Richard Neer

Richard Neer

William B. Ogden Distinguished Service Professor of Art History, Cinema and Media Studies, and the College
259 Cochrane-Woods Art Center

Personal webpage: please click here.


Richard Neer is William B. Ogden Distinguished Service Professor of Art History, Cinema & Media Studies and the College, and the Executive Editor of Critical Inquiry. He works at the intersection of aesthetics, archaeology and history, with particular emphasis on the role of phenomenology and theories of style in multiple fields: Classical Greek sculpture, neo-Classical French painting, and mid-20th century cinema.  His Ph.D. is from the University of California at Berkeley (1998), his A.B. from Harvard College (1991). He has received fellowships and awards from the J. Paul Getty Museum, the Center for Advanced Study in the Visual Arts, the J. Paul Getty Trust and the American Academy in Rome. His most recent books are The Emergence of the Classical Style in Greek Sculpture (University of Chicago Press, 2010) and Art and Archaeology of the Greek World: A New History, 2500–100 BCE (Thames & Hudson, 2012). Current research topics include: ancient concepts of wonder and grace, the theory and history of connoisseurship, and questions of evidence, criteria and judgment in some films by Malick, Mizoguchi and others.  He is currently co-authoring a book with Leslie Kurke of UC Berkeley on the Greek poet Pindar and the role of poetry in ancient conceptions of landscape, architecture and the built environment.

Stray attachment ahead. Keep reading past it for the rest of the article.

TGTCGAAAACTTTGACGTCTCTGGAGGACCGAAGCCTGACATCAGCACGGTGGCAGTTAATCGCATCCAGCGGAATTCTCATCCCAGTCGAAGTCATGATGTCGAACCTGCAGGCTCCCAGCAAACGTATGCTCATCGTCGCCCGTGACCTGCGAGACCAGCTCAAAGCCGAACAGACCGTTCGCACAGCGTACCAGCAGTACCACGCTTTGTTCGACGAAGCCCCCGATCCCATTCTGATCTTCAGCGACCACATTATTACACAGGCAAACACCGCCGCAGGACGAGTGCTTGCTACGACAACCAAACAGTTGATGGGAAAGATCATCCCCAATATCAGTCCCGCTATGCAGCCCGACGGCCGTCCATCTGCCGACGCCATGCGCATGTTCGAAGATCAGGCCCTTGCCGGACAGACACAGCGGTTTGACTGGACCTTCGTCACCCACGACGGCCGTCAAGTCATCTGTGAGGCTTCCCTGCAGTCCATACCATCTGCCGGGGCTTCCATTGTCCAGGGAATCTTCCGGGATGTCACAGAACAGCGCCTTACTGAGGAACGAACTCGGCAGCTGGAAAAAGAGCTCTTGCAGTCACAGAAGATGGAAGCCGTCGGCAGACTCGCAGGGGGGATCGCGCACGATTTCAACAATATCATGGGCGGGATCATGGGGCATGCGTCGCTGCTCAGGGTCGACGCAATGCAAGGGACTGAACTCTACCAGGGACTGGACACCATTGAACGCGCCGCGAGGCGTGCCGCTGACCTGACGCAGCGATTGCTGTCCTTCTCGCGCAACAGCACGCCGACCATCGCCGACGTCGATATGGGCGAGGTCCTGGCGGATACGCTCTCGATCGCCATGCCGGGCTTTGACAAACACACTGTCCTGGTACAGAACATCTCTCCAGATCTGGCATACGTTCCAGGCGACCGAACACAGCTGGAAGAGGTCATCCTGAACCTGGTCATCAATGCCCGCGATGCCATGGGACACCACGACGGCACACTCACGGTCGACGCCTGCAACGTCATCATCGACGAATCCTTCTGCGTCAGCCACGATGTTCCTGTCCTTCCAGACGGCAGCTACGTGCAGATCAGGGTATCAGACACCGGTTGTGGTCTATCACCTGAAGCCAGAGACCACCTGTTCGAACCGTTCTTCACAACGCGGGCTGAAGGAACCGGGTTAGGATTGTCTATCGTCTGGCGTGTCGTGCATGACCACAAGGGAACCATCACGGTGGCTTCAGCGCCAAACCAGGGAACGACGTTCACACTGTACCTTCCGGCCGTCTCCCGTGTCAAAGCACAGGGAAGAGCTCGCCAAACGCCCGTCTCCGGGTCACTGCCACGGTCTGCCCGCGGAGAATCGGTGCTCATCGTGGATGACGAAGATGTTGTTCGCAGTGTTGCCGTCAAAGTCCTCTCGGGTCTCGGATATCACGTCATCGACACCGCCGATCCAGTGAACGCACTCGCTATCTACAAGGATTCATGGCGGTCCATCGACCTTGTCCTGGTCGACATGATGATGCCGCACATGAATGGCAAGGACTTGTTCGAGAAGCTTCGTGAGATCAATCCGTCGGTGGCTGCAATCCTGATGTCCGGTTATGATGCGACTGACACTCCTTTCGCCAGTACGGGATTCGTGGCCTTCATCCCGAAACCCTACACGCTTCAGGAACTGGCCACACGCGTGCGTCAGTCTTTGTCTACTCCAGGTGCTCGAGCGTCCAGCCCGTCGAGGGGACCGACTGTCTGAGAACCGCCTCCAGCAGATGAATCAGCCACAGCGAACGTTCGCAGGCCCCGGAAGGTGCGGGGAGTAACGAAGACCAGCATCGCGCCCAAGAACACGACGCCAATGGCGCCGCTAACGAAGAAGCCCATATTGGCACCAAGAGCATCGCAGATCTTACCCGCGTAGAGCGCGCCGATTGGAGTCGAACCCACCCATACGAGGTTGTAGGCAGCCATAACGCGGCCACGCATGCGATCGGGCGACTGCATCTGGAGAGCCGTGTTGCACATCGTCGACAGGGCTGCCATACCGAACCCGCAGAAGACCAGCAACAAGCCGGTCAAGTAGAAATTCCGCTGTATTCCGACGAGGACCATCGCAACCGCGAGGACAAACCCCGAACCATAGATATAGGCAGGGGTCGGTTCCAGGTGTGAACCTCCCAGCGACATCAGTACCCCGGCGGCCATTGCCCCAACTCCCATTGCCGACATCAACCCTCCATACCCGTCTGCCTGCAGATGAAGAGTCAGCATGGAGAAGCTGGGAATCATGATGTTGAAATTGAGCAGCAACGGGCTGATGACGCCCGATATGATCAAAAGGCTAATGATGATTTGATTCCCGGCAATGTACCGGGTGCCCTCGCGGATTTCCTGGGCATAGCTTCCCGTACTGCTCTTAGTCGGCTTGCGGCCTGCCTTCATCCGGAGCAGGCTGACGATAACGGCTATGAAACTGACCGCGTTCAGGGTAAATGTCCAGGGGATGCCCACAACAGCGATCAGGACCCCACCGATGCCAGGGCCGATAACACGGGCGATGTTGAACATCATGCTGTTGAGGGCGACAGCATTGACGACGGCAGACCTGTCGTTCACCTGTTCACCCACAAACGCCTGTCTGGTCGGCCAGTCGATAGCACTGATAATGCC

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Recent Publications

“Tumbling into Time.” In Charles Ray Sculpture 1997–2014, edited by James Rondeau (Chicago: Art Institute of Chicago and Basel: Kunstmuseum 2014), pp. 57–75.

“Pindar Fr. 75 SM and the Politics of Athenian Space,” Greek, Roman and Byzantine Studies 54 (2014) 527–79. Co-authored with Leslie Kurke.

“Pitiless Bronze,” Art in America December, 2015.

“Before Realism,” Art in America January, 2017.

“Bourdon, Bosse and the Rules of Art.” In Classicisms, edited by Larry Norman and Anne Leonard (Chicago: University of Chicago Press/Smart Museum 2017).